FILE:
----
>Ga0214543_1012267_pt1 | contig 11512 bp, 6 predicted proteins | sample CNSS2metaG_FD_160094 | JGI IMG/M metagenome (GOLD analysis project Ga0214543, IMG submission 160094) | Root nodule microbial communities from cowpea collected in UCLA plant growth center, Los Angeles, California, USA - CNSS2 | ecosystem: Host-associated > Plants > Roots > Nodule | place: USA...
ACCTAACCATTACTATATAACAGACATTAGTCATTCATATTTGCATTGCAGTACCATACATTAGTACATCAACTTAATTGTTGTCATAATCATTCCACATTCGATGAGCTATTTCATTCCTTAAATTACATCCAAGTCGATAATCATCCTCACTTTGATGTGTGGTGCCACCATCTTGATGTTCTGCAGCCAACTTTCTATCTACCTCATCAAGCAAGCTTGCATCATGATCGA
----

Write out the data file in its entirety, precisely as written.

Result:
>Ga0214543_1012267_pt1 | contig 11512 bp, 6 predicted proteins | sample CNSS2metaG_FD_160094 | JGI IMG/M metagenome (GOLD analysis project Ga0214543, IMG submission 160094) | Root nodule microbial communities from cowpea collected in UCLA plant growth center, Los Angeles, California, USA - CNSS2 | ecosystem: Host-associated > Plants > Roots > Nodule | place: USA...
ACCTAACCATTACTATATAACAGACATTAGTCATTCATATTTGCATTGCAGTACCATACATTAGTACATCAACTTAATTGTTGTCATAATCATTCCACATTCGATGAGCTATTTCATTCCTTAAATTACATCCAAGTCGATAATCATCCTCACTTTGATGTGTGGTGCCACCATCTTGATGTTCTGCAGCCAACTTTCTATCTACCTCATCAAGCAAGCTTGCATCATGATCGA